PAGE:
» What’s Your Superpower?

What’s Your Superpower?

I was filling out a business profile recently and noticed that alongside the blanks for my name and website address was a blank for “Your Superpower.” I love that! And it got me thinking.

What would you put? I discovered it was a worthwhile exercise to decide.

Image - You have superpowers.

When I talk about superpowers, I’m talking about what are you uniquely very good at. Everyone has something that makes them stand out. It’s something that is so easy for you, yet is not typical for others.

In order to excel in your work or get that job offer, it helps to know what makes you unique.

I’ll explain how to find your superpowers and what I learned about my own superpowers.

How To Find Your Superpowers

First off, you have more than one superpower.

You probably minimize your superpowers or can’t even see them at all, because it comes so naturally to you that you could do it in your sleep. But other people might struggle with that talent.

Here are 5 ways to help you discover your superpowers:

  1. Look for what comes naturally. What’s the thing you can do that seems so easy to you but that seems to amaze others? Think about it. Brainstorm.
    Examples: Helping people feel deeply understood. Easily visualizing the fastest path for doing something.
  2. Ask people who know and like you what they would say is a unique talent of yours. Maybe ask them, “What do you think are my best strengths?” They can see it better than you can.
  3. Take a personality test (good assessments found here) to see where you excel. For instance, if you find out you’re an introvert, you can learn how introverts tend to be naturally good at cutting to the heart of the matter. That’s a needed talent.
  4. Talk to a career coach or life coach who understands how to discover your strengths.
  5. It could be that thing you think is awful about you! Your “Worst” Trait Could Be Your Superpower.

Here’s the trick. When you start seeing something that might be a superpower, don’t dismiss it.

It’s typical to say, “That’s no big deal. Anyone could do that. It’s so easy.” Bam, when it’s that easy, it’s likely to be a superpower. It just pours out of you and you can’t even help it or see it as a big deal.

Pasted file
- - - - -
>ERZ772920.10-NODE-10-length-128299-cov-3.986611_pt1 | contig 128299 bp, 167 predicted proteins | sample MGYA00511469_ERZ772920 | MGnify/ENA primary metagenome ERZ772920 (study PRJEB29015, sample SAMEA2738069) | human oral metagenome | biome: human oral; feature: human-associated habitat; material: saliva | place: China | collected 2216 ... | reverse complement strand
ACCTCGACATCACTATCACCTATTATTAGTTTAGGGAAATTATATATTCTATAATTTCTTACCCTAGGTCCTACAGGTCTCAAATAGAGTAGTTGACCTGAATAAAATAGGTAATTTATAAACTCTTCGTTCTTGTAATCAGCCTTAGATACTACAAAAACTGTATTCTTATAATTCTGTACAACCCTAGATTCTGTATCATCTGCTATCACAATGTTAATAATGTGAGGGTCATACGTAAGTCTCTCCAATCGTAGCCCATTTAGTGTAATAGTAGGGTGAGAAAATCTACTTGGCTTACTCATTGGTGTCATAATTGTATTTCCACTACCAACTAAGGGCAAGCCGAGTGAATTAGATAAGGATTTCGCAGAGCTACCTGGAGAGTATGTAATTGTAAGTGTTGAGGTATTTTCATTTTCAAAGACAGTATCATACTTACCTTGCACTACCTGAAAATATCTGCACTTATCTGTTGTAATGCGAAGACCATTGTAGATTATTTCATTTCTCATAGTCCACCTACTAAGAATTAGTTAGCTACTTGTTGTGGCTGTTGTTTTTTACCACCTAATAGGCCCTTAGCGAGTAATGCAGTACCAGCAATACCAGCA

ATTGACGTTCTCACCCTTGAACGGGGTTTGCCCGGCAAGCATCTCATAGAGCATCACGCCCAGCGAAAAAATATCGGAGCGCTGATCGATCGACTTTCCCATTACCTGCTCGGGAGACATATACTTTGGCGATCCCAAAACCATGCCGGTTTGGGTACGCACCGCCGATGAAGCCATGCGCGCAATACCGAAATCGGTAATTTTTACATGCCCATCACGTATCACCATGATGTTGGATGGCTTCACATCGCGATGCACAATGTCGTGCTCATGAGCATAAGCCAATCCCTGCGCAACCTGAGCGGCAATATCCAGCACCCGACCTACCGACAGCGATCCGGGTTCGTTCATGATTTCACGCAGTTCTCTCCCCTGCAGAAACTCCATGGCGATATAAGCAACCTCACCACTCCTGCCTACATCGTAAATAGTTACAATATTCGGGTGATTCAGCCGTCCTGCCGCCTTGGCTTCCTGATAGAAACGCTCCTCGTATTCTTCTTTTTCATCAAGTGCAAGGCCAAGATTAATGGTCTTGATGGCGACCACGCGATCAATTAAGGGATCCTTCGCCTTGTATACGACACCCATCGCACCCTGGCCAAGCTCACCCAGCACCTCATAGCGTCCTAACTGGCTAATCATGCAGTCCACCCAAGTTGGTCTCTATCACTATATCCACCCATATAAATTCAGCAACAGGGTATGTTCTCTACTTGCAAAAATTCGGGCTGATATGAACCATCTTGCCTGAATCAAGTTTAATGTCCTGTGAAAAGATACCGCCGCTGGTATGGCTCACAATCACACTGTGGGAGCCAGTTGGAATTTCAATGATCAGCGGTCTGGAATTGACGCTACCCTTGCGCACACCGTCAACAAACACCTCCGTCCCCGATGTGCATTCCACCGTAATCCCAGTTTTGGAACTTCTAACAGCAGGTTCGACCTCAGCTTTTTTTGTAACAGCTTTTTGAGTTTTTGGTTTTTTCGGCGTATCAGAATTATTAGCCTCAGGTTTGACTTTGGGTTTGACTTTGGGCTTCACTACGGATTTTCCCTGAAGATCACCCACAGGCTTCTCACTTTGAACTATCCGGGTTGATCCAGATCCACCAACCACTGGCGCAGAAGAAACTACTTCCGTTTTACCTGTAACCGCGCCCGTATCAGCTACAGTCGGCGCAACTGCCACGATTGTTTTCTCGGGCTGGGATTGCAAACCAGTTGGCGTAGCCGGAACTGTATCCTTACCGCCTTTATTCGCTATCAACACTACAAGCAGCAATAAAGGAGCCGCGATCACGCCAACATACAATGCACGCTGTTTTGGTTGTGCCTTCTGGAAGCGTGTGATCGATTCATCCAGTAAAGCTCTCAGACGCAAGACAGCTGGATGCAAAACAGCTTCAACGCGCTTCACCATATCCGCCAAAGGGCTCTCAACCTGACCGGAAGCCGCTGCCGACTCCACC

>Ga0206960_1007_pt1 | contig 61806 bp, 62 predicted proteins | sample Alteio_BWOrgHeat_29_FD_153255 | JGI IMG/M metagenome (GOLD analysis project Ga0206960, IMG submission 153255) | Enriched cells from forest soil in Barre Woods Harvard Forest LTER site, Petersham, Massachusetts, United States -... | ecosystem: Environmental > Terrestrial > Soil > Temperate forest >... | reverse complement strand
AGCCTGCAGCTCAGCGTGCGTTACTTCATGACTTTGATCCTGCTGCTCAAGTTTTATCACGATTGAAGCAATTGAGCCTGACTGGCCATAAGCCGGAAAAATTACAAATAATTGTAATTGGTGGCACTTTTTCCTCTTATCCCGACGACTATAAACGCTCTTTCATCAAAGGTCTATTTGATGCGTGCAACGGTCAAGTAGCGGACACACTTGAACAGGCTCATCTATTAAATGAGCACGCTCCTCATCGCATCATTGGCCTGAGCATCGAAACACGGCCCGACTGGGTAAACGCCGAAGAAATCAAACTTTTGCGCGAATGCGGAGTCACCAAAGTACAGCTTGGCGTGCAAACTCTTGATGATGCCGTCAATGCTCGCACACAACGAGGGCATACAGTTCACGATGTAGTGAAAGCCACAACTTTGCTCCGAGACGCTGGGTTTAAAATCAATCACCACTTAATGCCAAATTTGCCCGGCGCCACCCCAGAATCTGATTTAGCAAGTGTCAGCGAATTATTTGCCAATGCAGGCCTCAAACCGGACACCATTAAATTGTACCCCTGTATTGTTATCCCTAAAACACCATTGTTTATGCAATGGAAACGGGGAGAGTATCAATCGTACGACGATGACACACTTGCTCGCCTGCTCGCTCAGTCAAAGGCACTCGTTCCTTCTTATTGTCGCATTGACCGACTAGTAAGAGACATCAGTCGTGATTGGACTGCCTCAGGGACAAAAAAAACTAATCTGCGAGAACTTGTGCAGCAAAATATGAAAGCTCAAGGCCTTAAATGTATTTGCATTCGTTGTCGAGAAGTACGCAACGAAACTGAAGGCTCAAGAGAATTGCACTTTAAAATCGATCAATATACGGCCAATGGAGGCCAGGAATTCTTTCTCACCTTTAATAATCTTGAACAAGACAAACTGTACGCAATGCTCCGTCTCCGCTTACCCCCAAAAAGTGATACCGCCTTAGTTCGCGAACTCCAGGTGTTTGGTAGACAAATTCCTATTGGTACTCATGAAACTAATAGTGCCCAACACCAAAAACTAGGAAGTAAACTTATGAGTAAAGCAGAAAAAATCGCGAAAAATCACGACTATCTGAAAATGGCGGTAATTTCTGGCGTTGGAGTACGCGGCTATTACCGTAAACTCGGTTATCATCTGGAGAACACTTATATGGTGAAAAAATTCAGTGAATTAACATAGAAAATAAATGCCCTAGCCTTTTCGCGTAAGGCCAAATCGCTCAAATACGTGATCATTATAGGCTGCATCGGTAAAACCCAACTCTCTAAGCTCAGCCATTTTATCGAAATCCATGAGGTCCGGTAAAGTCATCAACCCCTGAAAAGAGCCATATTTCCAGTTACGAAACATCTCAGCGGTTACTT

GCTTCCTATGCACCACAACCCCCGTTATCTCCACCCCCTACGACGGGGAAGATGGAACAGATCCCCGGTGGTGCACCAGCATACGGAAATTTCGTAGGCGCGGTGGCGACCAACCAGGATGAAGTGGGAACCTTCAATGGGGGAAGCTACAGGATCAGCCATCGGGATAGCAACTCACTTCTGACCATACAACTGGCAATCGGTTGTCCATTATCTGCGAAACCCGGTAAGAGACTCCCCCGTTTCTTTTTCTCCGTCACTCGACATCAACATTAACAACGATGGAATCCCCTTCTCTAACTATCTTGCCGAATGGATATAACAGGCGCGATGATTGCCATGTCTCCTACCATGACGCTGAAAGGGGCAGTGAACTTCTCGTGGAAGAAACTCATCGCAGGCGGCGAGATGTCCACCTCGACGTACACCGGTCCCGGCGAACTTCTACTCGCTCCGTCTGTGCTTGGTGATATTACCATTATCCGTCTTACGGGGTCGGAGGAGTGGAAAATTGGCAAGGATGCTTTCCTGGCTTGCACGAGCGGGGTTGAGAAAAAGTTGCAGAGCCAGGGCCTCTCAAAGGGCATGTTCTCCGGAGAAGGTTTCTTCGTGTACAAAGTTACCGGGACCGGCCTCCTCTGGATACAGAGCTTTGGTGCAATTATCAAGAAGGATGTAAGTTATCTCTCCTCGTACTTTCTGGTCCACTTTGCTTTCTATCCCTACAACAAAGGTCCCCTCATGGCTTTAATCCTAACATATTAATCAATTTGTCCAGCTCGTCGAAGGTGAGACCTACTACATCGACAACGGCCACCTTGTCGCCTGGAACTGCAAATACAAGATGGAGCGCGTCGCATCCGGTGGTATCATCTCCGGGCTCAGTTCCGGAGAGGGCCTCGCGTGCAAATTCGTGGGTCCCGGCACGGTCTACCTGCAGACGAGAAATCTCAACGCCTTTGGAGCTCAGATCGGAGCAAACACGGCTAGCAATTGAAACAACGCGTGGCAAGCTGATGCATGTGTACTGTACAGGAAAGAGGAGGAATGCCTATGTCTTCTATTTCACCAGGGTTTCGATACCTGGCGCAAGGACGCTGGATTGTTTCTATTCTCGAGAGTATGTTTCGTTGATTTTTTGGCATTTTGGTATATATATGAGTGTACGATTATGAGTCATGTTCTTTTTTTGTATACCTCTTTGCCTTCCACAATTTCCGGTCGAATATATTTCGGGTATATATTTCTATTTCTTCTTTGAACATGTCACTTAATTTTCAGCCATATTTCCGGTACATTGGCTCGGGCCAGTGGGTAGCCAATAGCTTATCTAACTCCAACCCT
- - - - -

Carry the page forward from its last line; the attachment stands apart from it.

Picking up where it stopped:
I figured out my superpowers with my coach. I think working with a coach might be the best way to clarify your unique strengths because it’s unbiased by your or your friends’ notions of you. But I might be biased about that since I am a coach and I love helping people clarify this stuff. Ha.

My Superpowers

Here’s a draft I came up with about my superpowers:

  • Uncovering and mobilizing your superpowers!
  • Bringing our hearts to work and all our communications.
  • Getting to Aha – today.

I decided to write my superpowers on my About page. You might want to do that with yours too.

Isn’t that what people really want to know before they hire you? They want to know “what makes you so special?”

You can see the final list I’m using on my About page.

Your Turn!

Are you ready to say what some of your superpowers are in the comments box below? It’s OK to tell us. It can be a brief rough draft. No one will hold you to it. Try it on.

And for extra credit… when you know one or more of your superpowers, consider whether you’re using them to their potential.

If you don’t your superpowers, I invite you to decide how you will figure that out, for homework. (I’m such a teacher, assigning homework to people at large! Yowza. Oh, maybe that teacher habit is a sign of another superpower in me. Hmm.)

Val Nelson

Val Nelson

I’ve been a self-employed career/business/purpose coach since 2009. I help introverts and HSPs (like me) who want to make a difference — in a way that fits our practical needs too.
[More about Val, coaching, and courses.]

I appreciate feedback, good and bad. You can comment below or contact me privately.

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8 thoughts on “What’s Your Superpower?”

  1. One of my superpowers (I know we're supposed to pick one) is getting high school students who have learning and attitude challenges to be productive in the English classroom. I'm not sure how to shorten that, but if I wasn't so exhausted from all that superhero work today, I might be able to.

    It requires the use of many skills simultaneously: concise knowledge of the reading or writing goal (big and small picture), empathy for the individual student's challenges, careful listening and careful observation. Add to that a huge bag of tricks to choose from at any given moment and the belief that this is very important work. Oh yes, and patience and humor. How would I say that more concisely?

  2. Love this! The idea of identifying your superpowers does more than help to clarify your strengths. It empowers you to own your strengths. Would love to pass this idea onto the tweens I work with!
    As for my superpower….helping people feel really good about themselves!

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